Page:Ornithological biography, or an account of the habits of the birds of the United States of America, volume 1.djvu/102

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74
SNOW BIRD.

Fringilla hyemalis, Linn. Syst. Nat. Ed. 10. p. 183.—Ch. Bonaparte, Synopsis of Birds of the United States, p. 109.

Emberiza hyemalis, Linn. Syst. Nat. Ed. 12. p. 308.

Snow Bird, Fringilla nivalis, Wilson, American Ornithology, vol. ii. p. 129. Pl. 16. fig. 6.


Adult Male. Plate XIII. Fig. 1.

Bill short, rather small, conical, very acute; upper mandible a little broader than the lower, very slightly declinate at the tip, rounded on the sides, as is the lower, which has the edges inflected and acute; the gap line straight, not extending to beneath the eye. Nostrils basal, roundish, concealed by the feathers. Head rather large. Neck short. Body full. Legs of moderate length, slender; tarsus longer than the middle toe, covered anteriorly with a few longish scutella; toes scutellate above, free, the lateral ones nearly equal; claws very slender, greatly compressed, acute and slightly arched, that of the hind toe little larger.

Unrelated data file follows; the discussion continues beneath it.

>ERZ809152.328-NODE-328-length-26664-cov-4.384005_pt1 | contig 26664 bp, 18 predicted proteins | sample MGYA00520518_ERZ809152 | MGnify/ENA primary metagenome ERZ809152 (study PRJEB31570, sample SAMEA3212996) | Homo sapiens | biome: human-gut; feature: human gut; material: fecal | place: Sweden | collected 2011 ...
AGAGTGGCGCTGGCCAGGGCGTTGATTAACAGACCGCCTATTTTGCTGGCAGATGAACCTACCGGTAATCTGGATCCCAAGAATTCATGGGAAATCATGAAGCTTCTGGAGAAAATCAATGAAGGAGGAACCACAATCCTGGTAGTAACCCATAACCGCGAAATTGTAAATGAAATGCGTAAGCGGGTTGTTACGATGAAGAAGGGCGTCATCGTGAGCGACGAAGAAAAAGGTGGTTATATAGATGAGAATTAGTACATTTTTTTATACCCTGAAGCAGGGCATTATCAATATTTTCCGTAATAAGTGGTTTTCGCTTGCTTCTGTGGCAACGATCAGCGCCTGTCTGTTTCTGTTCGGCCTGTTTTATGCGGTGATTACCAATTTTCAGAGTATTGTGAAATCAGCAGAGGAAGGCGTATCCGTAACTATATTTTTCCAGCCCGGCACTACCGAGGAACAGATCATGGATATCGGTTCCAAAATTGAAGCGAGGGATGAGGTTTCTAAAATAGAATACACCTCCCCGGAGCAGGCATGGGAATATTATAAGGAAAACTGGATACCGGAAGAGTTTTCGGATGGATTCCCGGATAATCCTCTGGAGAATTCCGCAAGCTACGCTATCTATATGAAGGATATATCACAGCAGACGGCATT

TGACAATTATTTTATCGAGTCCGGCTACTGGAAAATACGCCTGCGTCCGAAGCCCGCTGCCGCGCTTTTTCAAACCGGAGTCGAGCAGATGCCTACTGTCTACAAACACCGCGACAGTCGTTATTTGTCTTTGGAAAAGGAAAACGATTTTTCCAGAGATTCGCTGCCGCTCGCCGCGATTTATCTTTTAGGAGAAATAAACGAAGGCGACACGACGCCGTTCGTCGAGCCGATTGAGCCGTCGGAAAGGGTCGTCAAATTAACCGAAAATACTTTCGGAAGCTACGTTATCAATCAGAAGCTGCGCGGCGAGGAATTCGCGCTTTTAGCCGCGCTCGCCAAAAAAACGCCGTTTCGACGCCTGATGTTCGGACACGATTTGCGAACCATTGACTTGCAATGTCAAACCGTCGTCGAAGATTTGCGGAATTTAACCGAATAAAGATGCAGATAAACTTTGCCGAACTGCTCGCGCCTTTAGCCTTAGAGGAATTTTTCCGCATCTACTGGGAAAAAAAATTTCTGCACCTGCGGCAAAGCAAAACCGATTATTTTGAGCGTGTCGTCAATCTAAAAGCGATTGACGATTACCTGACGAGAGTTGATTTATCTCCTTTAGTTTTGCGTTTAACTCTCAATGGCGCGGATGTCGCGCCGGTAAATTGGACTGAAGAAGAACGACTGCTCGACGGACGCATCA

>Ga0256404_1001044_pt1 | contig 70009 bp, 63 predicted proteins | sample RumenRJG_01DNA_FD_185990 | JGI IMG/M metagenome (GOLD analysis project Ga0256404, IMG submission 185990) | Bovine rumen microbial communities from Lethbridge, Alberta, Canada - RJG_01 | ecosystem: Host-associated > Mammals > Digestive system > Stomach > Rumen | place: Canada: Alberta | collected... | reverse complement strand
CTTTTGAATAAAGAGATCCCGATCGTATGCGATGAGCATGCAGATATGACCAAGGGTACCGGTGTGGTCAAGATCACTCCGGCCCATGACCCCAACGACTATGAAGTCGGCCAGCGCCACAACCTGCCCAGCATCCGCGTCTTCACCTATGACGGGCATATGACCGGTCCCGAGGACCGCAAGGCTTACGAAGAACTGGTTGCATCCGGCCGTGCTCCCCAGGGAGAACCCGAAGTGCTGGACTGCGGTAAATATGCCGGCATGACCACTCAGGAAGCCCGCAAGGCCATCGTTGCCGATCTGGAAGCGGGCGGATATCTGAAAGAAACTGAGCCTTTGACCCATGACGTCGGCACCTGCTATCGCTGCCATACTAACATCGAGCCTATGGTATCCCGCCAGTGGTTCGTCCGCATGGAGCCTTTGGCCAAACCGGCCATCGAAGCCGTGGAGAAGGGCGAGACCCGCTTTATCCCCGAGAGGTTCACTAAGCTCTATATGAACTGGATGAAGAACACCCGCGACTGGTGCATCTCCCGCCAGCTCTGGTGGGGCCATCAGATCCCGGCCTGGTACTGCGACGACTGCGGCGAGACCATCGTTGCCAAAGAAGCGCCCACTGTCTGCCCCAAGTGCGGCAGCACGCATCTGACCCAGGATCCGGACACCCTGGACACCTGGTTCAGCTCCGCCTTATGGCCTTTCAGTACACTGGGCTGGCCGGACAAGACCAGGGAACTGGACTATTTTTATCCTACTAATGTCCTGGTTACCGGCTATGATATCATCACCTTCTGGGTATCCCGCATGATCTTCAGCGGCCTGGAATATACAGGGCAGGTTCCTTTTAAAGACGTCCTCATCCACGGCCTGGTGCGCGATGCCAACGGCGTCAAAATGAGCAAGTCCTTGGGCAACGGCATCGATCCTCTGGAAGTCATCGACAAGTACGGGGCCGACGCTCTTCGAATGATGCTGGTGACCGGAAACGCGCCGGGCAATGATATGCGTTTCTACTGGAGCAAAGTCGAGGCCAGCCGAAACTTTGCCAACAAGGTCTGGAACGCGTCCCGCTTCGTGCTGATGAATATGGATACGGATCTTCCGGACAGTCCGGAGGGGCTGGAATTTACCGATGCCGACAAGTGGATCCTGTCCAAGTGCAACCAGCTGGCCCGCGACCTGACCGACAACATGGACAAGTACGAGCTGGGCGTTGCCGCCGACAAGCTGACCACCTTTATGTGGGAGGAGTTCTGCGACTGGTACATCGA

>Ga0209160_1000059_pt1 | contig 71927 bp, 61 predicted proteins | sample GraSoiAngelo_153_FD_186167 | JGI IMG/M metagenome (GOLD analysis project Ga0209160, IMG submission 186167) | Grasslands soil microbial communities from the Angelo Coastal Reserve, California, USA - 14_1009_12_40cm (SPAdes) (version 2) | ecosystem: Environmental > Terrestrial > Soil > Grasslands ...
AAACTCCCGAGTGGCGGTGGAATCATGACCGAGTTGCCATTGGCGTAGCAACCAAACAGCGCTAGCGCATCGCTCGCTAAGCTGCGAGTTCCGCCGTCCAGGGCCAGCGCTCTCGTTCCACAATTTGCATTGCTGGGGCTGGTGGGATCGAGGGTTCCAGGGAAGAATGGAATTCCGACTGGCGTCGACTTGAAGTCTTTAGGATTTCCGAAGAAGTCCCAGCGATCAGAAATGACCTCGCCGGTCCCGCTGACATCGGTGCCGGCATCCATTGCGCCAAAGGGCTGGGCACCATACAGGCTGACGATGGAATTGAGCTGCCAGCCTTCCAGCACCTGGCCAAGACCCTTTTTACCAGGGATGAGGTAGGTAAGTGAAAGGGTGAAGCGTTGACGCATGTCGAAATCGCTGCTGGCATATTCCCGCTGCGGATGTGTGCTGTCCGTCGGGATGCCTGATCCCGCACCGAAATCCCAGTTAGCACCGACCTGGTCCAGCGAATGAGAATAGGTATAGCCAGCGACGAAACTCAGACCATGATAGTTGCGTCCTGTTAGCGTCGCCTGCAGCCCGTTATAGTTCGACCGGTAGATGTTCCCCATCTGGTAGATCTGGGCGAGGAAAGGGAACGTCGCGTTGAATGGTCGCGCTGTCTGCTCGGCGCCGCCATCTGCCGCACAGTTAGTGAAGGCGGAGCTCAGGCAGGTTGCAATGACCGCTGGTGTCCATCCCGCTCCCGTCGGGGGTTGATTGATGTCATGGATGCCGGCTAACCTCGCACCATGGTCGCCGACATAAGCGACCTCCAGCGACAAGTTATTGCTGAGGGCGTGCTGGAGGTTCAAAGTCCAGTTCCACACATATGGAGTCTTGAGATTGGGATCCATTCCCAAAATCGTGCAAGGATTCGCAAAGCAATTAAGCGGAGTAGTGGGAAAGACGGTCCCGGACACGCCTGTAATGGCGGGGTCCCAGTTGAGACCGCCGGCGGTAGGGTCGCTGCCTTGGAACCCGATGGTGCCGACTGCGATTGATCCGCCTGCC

Plumage soft and blended. Wings shortish, curved, rounded, the third and fourth quills longest, the second nearly as long, the first little shorter. Tail long, forked, the lateral feathers curved outwards a little towards the tip.

Bill white, tinged with red, dark coloured at the tip. Iris blackish-brown. Feet and claws flesh-coloured. Head, neck, fore part of the breast, back, wings and upper part of the sides, blackish-grey, deeper on the head. Quills margined with whitish; tail of the same dark colour as the wings, excepting the two outer feathers on each side, which are white, as are the lower breast and abdomen.

Length 6¼ inches, extent of wings 9; beak ⅓ along the ridge, ½ along the gap; tarsus ¾, middle toe ½.


Adult Female. Plate XIII. Fig. 2.

The female differs from the male in being of a lighter grey, tinged on the back with brown. Length 5½ inches.